‘Post Scriptum’ Is One Serious World War II Simulation

By Hayden A. Foster
August 2019 • World War II

Periscope Games, $30. World War II Rating: 4.5 Stars 

The Basics:  Post Scriptum is an ambitious and detailed first-person shooter computer game. It emphasizes accurate depictions of infantry and armored combat, complete with real-life limitations and difficulties.  

The Objective:  Set against the backdrop of the European Theater, Allied and Axis teams compete to eliminate each other or to control specific zones on a map that represent where both the Normandy invasion and Operation Market Garden occurred. To accomplish this, team members must communicate enemy positions and strategically monitor their own locations.

Historical Accuracy:  Uniforms, helmets, and other field gear are re-created at a level of detail seldom seen in World War II shooters, with visible seam lines and raised “3D” details. The weapons—including guns like Germany’s MG 42 machine gun and MP 40 submachine gun; Britain’s Lee-Enfield No.4 rifle; and America’s M1 Garand rifle—are photorealistic, with firing and reloading sounds as vivid as their appearances. 

The Good, the Bad, and the Ugly:  Graphics and modeling are strong suits, with breathtaking scenery, characters, and explosions. Tank combat is close to true armored warfare simulation, requiring teamwork and critical thinking for effective battle. Some players might dislike gameplay simplifications—quick revives for fallen players, for example—along with the occasional sluggish movement of characters inside buildings or of vehicles driving over uneven terrain. My only true gripe, though, is the lack of fully destructible terrain and structures, which would add elements of unpredictability to the fighting.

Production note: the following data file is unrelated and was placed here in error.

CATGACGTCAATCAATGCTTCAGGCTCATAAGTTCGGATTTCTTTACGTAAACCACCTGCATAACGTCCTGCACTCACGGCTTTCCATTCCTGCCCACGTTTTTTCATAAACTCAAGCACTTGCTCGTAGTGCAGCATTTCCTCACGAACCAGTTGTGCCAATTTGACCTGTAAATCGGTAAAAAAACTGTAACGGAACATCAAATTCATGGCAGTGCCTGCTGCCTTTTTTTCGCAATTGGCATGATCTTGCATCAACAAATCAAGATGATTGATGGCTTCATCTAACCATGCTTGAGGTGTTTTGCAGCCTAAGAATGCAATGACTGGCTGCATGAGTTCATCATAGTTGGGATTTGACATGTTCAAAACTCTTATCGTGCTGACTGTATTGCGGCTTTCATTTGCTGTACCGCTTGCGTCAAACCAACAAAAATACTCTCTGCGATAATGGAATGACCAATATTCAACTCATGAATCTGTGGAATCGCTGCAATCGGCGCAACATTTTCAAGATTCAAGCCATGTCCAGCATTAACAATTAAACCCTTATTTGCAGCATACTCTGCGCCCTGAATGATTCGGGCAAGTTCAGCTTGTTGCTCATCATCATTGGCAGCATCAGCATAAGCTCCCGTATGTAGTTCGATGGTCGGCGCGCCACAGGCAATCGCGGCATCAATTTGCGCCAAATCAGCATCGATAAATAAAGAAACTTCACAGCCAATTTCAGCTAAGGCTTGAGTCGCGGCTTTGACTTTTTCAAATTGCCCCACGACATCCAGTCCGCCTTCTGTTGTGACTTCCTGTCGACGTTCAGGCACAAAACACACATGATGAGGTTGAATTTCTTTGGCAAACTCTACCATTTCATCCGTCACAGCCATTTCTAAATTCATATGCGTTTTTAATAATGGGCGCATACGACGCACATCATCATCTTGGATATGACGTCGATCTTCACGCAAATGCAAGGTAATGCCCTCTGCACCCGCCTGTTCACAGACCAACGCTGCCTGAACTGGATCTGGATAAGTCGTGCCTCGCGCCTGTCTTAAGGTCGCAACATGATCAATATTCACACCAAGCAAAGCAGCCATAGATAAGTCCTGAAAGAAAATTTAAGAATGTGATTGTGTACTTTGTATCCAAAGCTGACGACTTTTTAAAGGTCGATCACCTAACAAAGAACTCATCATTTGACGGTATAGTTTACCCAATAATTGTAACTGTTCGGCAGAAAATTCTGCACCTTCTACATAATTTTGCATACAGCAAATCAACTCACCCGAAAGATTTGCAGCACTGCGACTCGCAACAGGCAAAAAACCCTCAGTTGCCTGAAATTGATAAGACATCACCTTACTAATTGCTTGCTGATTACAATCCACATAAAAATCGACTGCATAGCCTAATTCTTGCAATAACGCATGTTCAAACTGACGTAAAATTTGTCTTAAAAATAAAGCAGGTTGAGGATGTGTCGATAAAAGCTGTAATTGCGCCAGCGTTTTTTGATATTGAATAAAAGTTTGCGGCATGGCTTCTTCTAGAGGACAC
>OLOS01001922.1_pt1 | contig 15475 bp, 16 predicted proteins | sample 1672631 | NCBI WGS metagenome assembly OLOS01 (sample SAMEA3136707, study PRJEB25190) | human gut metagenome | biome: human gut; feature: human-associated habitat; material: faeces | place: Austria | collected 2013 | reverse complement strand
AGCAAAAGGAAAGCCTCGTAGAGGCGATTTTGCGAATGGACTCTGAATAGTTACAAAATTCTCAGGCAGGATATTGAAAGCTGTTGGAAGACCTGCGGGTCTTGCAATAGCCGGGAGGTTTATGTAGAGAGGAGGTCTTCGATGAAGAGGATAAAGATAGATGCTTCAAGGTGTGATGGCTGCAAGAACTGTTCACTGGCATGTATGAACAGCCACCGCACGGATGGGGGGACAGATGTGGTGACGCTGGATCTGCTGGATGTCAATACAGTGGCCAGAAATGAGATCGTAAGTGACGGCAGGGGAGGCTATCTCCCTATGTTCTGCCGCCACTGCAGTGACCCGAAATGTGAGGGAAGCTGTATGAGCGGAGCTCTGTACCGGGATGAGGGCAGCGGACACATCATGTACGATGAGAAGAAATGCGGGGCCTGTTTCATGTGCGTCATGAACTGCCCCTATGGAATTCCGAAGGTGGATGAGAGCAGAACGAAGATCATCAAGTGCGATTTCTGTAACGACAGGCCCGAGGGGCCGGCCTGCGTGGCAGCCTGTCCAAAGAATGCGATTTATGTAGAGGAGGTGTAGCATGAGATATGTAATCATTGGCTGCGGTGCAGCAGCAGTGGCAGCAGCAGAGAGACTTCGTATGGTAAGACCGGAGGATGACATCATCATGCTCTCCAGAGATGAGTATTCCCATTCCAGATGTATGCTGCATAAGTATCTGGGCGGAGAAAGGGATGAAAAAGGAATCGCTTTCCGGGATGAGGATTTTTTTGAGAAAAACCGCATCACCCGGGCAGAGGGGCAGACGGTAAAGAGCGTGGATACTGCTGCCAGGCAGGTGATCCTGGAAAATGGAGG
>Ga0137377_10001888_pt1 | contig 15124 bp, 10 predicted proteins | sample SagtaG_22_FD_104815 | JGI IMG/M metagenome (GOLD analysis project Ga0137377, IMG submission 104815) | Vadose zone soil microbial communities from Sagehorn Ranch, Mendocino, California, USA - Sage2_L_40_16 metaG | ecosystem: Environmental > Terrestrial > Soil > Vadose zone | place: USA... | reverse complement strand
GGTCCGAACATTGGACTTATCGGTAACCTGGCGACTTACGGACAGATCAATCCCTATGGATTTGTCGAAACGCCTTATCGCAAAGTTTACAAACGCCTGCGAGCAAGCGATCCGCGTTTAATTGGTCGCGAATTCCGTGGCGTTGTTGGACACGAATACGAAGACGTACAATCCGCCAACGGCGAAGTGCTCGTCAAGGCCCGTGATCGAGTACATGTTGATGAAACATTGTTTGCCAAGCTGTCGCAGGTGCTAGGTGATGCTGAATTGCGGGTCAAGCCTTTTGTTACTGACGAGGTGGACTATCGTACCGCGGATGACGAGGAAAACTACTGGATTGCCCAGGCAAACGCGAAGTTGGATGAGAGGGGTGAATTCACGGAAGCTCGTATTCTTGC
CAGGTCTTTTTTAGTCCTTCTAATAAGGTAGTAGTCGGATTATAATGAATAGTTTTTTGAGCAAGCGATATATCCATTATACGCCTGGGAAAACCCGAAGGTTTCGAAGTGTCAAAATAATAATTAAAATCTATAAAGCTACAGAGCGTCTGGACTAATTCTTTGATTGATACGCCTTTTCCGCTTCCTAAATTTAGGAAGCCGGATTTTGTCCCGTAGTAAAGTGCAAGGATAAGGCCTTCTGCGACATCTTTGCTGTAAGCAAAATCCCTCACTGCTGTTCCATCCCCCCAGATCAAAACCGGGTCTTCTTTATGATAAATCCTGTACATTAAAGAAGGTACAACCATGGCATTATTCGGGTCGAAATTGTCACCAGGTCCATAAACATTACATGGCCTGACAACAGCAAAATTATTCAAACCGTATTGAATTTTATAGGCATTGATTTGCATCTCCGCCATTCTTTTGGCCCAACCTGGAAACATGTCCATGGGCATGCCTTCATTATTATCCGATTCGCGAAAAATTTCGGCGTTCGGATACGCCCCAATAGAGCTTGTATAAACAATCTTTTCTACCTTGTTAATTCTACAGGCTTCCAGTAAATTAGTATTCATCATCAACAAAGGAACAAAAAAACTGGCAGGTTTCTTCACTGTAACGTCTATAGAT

Playability:  Players must quickly adapt to complex key controls and in-game menus as they cycle through weapons, tools, medical kits, and other specialized gear. They’ll also have to get used to an unevenly paced style of combat that could be best described as “periods of boredom with spurts of panic.” Matches can last for up to an hour, with clashes occurring at random spots or intervals. Those who favor scenarios similar to real-life battles over simplistic and faced-paced gaming will appreciate what this game is trying to accomplish.

The Bottom Line:  Some players might get discouraged by Post Scriptum’s complex controls, clunky character movement, and inconsistent combat, but those hunting for a period-authentic World War II shooter with a mostly unscripted multi-player experience should give it a spin. ✯

This story was originally published in the August 2019 issue of World War II magazine. Subscribe here. 

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